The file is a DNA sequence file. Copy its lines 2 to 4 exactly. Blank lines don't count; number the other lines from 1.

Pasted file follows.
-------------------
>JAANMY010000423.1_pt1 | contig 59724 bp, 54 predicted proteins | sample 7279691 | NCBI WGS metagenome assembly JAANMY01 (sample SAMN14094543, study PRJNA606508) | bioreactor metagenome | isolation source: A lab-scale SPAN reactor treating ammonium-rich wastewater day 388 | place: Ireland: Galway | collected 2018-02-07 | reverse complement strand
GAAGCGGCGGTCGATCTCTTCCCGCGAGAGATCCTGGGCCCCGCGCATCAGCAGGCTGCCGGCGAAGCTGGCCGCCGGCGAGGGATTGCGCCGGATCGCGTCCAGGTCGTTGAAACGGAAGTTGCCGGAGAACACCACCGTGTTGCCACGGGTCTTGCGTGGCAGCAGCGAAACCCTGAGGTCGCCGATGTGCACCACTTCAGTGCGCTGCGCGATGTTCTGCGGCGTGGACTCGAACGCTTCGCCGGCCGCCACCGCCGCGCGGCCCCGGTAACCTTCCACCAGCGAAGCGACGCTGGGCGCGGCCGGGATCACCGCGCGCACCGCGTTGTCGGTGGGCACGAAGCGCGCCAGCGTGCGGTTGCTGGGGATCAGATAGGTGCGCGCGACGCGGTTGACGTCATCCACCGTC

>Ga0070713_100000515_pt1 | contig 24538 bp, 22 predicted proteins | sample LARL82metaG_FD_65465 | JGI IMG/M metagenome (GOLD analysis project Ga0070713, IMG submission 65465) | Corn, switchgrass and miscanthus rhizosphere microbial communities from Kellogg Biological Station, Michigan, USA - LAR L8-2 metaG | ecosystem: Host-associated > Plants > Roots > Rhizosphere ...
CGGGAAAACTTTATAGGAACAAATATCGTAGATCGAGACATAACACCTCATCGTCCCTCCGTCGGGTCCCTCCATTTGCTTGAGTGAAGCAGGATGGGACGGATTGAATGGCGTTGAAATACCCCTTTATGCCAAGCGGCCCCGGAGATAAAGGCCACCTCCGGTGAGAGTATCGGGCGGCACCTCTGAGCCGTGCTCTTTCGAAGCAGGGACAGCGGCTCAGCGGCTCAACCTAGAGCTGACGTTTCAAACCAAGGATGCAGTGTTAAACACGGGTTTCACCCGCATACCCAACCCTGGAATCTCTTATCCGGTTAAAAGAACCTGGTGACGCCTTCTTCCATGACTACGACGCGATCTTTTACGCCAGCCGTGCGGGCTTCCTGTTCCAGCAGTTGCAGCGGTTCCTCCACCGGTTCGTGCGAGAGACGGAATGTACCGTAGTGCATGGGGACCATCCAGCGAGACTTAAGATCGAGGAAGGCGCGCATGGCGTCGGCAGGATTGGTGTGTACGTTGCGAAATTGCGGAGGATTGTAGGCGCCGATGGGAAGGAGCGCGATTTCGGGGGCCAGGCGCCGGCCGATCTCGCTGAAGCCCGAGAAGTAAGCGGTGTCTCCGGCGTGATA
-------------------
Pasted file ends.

GAAGCGGCGGTCGATCTCTTCCCGCGAGAGATCCTGGGCCCCGCGCATCAGCAGGCTGCCGGCGAAGCTGGCCGCCGGCGAGGGATTGCGCCGGATCGCGTCCAGGTCGTTGAAACGGAAGTTGCCGGAGAACACCACCGTGTTGCCACGGGTCTTGCGTGGCAGCAGCGAAACCCTGAGGTCGCCGATGTGCACCACTTCAGTGCGCTGCGCGATGTTCTGCGGCGTGGACTCGAACGCTTCGCCGGCCGCCACCGCCGCGCGGCCCCGGTAACCTTCCACCAGCGAAGCGACGCTGGGCGCGGCCGGGATCACCGCGCGCACCGCGTTGTCGGTGGGCACGAAGCGCGCCAGCGTGCGGTTGCTGGGGATCAGATAGGTGCGCGCGACGCGGTTGACGTCATCCACCGTC

>Ga0070713_100000515_pt1 | contig 24538 bp, 22 predicted proteins | sample LARL82metaG_FD_65465 | JGI IMG/M metagenome (GOLD analysis project Ga0070713, IMG submission 65465) | Corn, switchgrass and miscanthus rhizosphere microbial communities from Kellogg Biological Station, Michigan, USA - LAR L8-2 metaG | ecosystem: Host-associated > Plants > Roots > Rhizosphere ...
CGGGAAAACTTTATAGGAACAAATATCGTAGATCGAGACATAACACCTCATCGTCCCTCCGTCGGGTCCCTCCATTTGCTTGAGTGAAGCAGGATGGGACGGATTGAATGGCGTTGAAATACCCCTTTATGCCAAGCGGCCCCGGAGATAAAGGCCACCTCCGGTGAGAGTATCGGGCGGCACCTCTGAGCCGTGCTCTTTCGAAGCAGGGACAGCGGCTCAGCGGCTCAACCTAGAGCTGACGTTTCAAACCAAGGATGCAGTGTTAAACACGGGTTTCACCCGCATACCCAACCCTGGAATCTCTTATCCGGTTAAAAGAACCTGGTGACGCCTTCTTCCATGACTACGACGCGATCTTTTACGCCAGCCGTGCGGGCTTCCTGTTCCAGCAGTTGCAGCGGTTCCTCCACCGGTTCGTGCGAGAGACGGAATGTACCGTAGTGCATGGGGACCATCCAGCGAGACTTAAGATCGAGGAAGGCGCGCATGGCGTCGGCAGGATTGGTGTGTACGTTGCGAAATTGCGGAGGATTGTAGGCGCCGATGGGAAGGAGCGCGATTTCGGGGGCCAGGCGCCGGCCGATCTCGCTGAAGCCCGAGAAGTAAGCGGTGTCTCCGGCGTGATA